Paradisiacal voluntary action

Article as analysis
Countless enterprises are all too willing to use every tiny legal loophole to maximize their profits. Voluntary action is also the mantra of the Federal Council, even if human rights are concerned.

The parliamentary elections of autumn 2015 left behind disillusionment among Swiss citizens who want an open-minded country that shows solidarity. The victory went to those political forces that favour national selfishness and short-term economic interests. Economiesuisse, Swissholdings and other lobbyists for multinational corporations were ecstatic – at last, another Parliament for which corporate interests were more important than solidarity with the less fortunate or Switzerland's humanitarian tradition.

That was some time ago. Meanwhile, there have been growing signs among the Swiss people in favour of a political turnaround. In February 2017 the Swiss electorate defeated Corporate Tax Reform III. That is a gratifying outcome also from a developmental standpoint. The reform would have created new incentives for companies to shift their profits untaxed from developing countries to Switzerland.

In a representative survey conducted in late October, 77 per cent of respondents favoured the Responsible Business Initiative. That was still before the publication of the Paradise Papers. The approval would presumably have been even more emphatic thereafter. Swiss citizens want corporations to be legally bound to respect human rights and protect the environment abroad as well.

Yet it would seem that the Federal Council has not yet recognized the signs of the times. The revised version of the corporate tax reform submitted by the Federal Council for consultation bears key resemblances to its rejected predecessor. At the UN negotiations in Geneva on binding human rights regulations for business, Switzerland was obstructive – alienating developing countries in the process. The Federal Council is opposing the Responsible Business Initiative and instead advocating self-responsibility, whereby enterprises would voluntarily respect human rights and protect the environment.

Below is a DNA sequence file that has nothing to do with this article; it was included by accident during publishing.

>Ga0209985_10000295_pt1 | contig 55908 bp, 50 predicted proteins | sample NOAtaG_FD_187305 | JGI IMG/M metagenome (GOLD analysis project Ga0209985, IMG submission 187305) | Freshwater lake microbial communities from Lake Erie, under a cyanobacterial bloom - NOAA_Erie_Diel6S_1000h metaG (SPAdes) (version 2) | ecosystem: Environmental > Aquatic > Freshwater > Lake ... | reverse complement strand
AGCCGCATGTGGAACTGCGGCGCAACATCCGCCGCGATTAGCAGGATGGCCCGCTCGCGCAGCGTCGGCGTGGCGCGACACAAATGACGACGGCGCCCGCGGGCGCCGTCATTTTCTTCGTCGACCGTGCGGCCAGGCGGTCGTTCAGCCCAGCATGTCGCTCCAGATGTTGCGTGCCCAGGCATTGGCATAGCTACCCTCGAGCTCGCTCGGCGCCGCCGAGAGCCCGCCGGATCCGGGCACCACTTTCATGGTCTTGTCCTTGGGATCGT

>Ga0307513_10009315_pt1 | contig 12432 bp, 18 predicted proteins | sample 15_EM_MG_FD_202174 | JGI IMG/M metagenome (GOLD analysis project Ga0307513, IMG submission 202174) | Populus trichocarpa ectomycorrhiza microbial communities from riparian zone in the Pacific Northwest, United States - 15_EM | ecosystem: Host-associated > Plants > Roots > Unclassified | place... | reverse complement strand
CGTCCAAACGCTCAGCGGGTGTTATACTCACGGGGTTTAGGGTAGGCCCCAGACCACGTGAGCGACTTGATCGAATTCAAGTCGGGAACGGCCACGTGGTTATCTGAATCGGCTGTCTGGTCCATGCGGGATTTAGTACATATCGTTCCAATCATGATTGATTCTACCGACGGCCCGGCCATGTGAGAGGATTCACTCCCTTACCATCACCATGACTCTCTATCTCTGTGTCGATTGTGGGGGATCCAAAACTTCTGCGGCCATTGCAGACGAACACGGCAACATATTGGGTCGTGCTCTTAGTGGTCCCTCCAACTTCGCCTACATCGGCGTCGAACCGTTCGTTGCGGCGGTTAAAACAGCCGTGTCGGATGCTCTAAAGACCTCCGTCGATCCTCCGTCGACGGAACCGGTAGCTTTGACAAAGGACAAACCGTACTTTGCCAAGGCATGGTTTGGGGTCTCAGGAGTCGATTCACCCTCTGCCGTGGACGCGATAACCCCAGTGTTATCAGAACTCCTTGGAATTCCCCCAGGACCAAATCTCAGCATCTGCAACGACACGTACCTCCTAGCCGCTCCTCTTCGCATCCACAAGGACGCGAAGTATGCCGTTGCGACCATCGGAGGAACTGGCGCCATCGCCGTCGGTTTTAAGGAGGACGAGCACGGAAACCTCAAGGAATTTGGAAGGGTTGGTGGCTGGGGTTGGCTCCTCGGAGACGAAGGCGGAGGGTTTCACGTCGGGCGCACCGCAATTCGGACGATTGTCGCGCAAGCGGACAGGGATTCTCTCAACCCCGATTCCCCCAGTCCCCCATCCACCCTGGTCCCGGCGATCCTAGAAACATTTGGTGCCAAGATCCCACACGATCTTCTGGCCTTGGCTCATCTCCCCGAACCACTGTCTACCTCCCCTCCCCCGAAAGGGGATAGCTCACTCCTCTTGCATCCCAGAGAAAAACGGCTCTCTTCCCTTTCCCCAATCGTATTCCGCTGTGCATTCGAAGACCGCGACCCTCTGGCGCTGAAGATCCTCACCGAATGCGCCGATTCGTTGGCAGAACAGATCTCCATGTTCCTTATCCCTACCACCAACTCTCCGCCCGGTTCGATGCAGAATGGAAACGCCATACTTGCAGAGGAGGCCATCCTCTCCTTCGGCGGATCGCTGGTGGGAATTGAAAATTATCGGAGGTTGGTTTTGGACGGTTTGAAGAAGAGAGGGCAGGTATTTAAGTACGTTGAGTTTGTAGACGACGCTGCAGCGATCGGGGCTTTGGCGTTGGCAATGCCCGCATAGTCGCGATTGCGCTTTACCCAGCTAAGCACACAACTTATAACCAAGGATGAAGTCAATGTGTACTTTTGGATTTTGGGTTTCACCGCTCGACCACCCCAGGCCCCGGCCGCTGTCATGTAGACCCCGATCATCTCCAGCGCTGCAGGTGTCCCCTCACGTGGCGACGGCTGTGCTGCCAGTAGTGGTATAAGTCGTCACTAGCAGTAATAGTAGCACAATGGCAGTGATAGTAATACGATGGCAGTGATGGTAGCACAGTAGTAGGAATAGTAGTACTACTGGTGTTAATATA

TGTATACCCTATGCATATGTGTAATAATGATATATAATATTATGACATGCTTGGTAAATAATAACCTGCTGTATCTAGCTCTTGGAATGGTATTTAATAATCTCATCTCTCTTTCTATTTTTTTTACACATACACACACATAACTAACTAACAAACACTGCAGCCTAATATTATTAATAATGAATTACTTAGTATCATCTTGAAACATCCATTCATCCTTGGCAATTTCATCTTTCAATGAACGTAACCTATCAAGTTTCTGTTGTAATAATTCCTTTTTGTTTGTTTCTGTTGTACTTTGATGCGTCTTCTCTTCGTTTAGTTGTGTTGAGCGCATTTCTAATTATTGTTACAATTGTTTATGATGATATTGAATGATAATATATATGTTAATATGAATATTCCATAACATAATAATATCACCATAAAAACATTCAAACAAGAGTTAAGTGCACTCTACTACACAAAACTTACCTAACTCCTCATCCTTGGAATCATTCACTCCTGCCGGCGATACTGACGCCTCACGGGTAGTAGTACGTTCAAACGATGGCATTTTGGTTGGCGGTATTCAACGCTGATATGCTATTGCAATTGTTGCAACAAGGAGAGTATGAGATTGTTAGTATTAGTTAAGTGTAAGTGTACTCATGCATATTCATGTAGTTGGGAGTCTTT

The Paradise Papers illustrate the working of the principle of voluntary action. Countless enterprises are all too willing to use every tiny legal loophole to maximize their profits. In the case of the Paradise Papers, the issue is tax avoidance rather than human rights violations or serious environmental damage. But the fierce opposition from Economiesuisse and Swissholdings to the Responsible Business Initiative is clear evidence that major corporations are having problems not only with tax ethics but also with respecting human rights.

It is all the more gratifying that the Legal Affairs Committee of the Council of States is taking the initiative seriously. It wants to incorporate key points of the initiative in a parliamentary counterproposal. Although the corresponding committee of the National Council rejected the idea, it is likely that the discussions will continue. The proponents of the initiative, including Alliance Sud, have signalled their interest in a counterproposal. They are open to dialogue about a law that would introduce decisive improvements on the status quo. Comprehensive due diligence in human rights and environment protection cannot be a matter of free will for corporations. Human rights violations must have clear legal consequences.